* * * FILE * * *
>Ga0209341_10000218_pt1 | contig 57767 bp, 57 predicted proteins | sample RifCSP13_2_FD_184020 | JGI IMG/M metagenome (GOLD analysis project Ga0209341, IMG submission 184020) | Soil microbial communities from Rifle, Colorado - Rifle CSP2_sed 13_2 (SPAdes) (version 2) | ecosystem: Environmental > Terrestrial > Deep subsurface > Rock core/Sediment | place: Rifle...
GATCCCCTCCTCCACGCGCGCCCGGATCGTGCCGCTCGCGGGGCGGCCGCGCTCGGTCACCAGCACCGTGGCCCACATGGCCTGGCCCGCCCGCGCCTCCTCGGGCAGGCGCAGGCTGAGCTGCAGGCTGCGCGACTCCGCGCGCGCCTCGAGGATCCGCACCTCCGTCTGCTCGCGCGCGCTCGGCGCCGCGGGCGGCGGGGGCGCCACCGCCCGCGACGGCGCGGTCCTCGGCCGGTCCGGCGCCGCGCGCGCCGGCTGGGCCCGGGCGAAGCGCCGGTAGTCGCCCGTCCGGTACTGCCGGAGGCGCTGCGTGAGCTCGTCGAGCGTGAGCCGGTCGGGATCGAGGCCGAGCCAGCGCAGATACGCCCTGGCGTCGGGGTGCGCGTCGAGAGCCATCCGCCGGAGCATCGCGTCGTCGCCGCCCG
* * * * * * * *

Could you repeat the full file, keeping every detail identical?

>Ga0209341_10000218_pt1 | contig 57767 bp, 57 predicted proteins | sample RifCSP13_2_FD_184020 | JGI IMG/M metagenome (GOLD analysis project Ga0209341, IMG submission 184020) | Soil microbial communities from Rifle, Colorado - Rifle CSP2_sed 13_2 (SPAdes) (version 2) | ecosystem: Environmental > Terrestrial > Deep subsurface > Rock core/Sediment | place: Rifle...
GATCCCCTCCTCCACGCGCGCCCGGATCGTGCCGCTCGCGGGGCGGCCGCGCTCGGTCACCAGCACCGTGGCCCACATGGCCTGGCCCGCCCGCGCCTCCTCGGGCAGGCGCAGGCTGAGCTGCAGGCTGCGCGACTCCGCGCGCGCCTCGAGGATCCGCACCTCCGTCTGCTCGCGCGCGCTCGGCGCCGCGGGCGGCGGGGGCGCCACCGCCCGCGACGGCGCGGTCCTCGGCCGGTCCGGCGCCGCGCGCGCCGGCTGGGCCCGGGCGAAGCGCCGGTAGTCGCCCGTCCGGTACTGCCGGAGGCGCTGCGTGAGCTCGTCGAGCGTGAGCCGGTCGGGATCGAGGCCGAGCCAGCGCAGATACGCCCTGGCGTCGGGGTGCGCGTCGAGAGCCATCCGCCGGAGCATCGCGTCGTCGCCGCCCG